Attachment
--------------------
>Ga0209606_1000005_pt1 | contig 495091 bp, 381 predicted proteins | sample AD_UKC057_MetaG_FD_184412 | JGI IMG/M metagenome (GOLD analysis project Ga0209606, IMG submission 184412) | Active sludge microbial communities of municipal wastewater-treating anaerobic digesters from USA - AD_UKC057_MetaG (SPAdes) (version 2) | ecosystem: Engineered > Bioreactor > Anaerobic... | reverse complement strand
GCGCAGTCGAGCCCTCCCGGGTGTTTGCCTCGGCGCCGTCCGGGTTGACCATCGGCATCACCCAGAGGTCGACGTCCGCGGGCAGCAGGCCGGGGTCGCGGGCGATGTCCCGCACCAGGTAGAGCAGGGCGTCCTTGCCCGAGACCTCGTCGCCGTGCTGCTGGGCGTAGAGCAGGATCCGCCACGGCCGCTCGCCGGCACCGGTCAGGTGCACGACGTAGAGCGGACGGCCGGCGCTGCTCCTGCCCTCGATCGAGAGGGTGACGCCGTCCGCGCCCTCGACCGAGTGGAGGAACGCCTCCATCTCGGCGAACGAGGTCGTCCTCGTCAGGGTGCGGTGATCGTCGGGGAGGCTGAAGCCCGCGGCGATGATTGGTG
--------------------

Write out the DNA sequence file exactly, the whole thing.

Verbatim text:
>Ga0209606_1000005_pt1 | contig 495091 bp, 381 predicted proteins | sample AD_UKC057_MetaG_FD_184412 | JGI IMG/M metagenome (GOLD analysis project Ga0209606, IMG submission 184412) | Active sludge microbial communities of municipal wastewater-treating anaerobic digesters from USA - AD_UKC057_MetaG (SPAdes) (version 2) | ecosystem: Engineered > Bioreactor > Anaerobic... | reverse complement strand
GCGCAGTCGAGCCCTCCCGGGTGTTTGCCTCGGCGCCGTCCGGGTTGACCATCGGCATCACCCAGAGGTCGACGTCCGCGGGCAGCAGGCCGGGGTCGCGGGCGATGTCCCGCACCAGGTAGAGCAGGGCGTCCTTGCCCGAGACCTCGTCGCCGTGCTGCTGGGCGTAGAGCAGGATCCGCCACGGCCGCTCGCCGGCACCGGTCAGGTGCACGACGTAGAGCGGACGGCCGGCGCTGCTCCTGCCCTCGATCGAGAGGGTGACGCCGTCCGCGCCCTCGACCGAGTGGAGGAACGCCTCCATCTCGGCGAACGAGGTCGTCCTCGTCAGGGTGCGGTGATCGTCGGGGAGGCTGAAGCCCGCGGCGATGATTGGTG